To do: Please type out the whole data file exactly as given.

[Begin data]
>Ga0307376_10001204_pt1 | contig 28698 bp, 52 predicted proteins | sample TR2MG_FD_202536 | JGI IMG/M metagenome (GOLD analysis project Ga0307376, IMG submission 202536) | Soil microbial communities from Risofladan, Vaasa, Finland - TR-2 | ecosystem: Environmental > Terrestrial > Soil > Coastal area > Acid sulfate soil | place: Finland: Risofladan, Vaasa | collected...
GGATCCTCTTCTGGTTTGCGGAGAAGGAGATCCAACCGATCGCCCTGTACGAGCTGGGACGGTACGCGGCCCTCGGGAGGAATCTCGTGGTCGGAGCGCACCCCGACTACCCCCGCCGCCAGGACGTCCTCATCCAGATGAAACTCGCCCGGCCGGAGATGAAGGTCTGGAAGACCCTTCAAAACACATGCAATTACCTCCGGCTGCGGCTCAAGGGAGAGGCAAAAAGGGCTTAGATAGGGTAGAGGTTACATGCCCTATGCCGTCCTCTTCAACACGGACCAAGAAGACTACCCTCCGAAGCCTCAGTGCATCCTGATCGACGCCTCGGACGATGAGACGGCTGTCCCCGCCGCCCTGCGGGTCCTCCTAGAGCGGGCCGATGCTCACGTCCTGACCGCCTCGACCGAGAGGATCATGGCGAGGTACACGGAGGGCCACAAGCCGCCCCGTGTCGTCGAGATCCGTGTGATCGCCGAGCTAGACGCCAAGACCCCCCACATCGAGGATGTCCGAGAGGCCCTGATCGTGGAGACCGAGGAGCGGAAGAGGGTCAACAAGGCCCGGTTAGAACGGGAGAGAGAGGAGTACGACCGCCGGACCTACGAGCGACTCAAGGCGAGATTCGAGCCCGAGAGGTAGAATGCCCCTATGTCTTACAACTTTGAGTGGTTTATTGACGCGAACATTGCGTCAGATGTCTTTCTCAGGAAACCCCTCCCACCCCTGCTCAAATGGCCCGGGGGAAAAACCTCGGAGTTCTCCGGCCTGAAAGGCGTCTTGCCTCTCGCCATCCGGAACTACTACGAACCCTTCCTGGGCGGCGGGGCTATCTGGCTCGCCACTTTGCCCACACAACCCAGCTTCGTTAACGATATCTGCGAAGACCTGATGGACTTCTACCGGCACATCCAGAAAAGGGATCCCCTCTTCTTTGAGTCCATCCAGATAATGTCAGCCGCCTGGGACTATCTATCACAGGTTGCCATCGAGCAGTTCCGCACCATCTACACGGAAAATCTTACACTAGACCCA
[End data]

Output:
>Ga0307376_10001204_pt1 | contig 28698 bp, 52 predicted proteins | sample TR2MG_FD_202536 | JGI IMG/M metagenome (GOLD analysis project Ga0307376, IMG submission 202536) | Soil microbial communities from Risofladan, Vaasa, Finland - TR-2 | ecosystem: Environmental > Terrestrial > Soil > Coastal area > Acid sulfate soil | place: Finland: Risofladan, Vaasa | collected...
GGATCCTCTTCTGGTTTGCGGAGAAGGAGATCCAACCGATCGCCCTGTACGAGCTGGGACGGTACGCGGCCCTCGGGAGGAATCTCGTGGTCGGAGCGCACCCCGACTACCCCCGCCGCCAGGACGTCCTCATCCAGATGAAACTCGCCCGGCCGGAGATGAAGGTCTGGAAGACCCTTCAAAACACATGCAATTACCTCCGGCTGCGGCTCAAGGGAGAGGCAAAAAGGGCTTAGATAGGGTAGAGGTTACATGCCCTATGCCGTCCTCTTCAACACGGACCAAGAAGACTACCCTCCGAAGCCTCAGTGCATCCTGATCGACGCCTCGGACGATGAGACGGCTGTCCCCGCCGCCCTGCGGGTCCTCCTAGAGCGGGCCGATGCTCACGTCCTGACCGCCTCGACCGAGAGGATCATGGCGAGGTACACGGAGGGCCACAAGCCGCCCCGTGTCGTCGAGATCCGTGTGATCGCCGAGCTAGACGCCAAGACCCCCCACATCGAGGATGTCCGAGAGGCCCTGATCGTGGAGACCGAGGAGCGGAAGAGGGTCAACAAGGCCCGGTTAGAACGGGAGAGAGAGGAGTACGACCGCCGGACCTACGAGCGACTCAAGGCGAGATTCGAGCCCGAGAGGTAGAATGCCCCTATGTCTTACAACTTTGAGTGGTTTATTGACGCGAACATTGCGTCAGATGTCTTTCTCAGGAAACCCCTCCCACCCCTGCTCAAATGGCCCGGGGGAAAAACCTCGGAGTTCTCCGGCCTGAAAGGCGTCTTGCCTCTCGCCATCCGGAACTACTACGAACCCTTCCTGGGCGGCGGGGCTATCTGGCTCGCCACTTTGCCCACACAACCCAGCTTCGTTAACGATATCTGCGAAGACCTGATGGACTTCTACCGGCACATCCAGAAAAGGGATCCCCTCTTCTTTGAGTCCATCCAGATAATGTCAGCCGCCTGGGACTATCTATCACAGGTTGCCATCGAGCAGTTCCGCACCATCTACACGGAAAATCTTACACTAGACCCA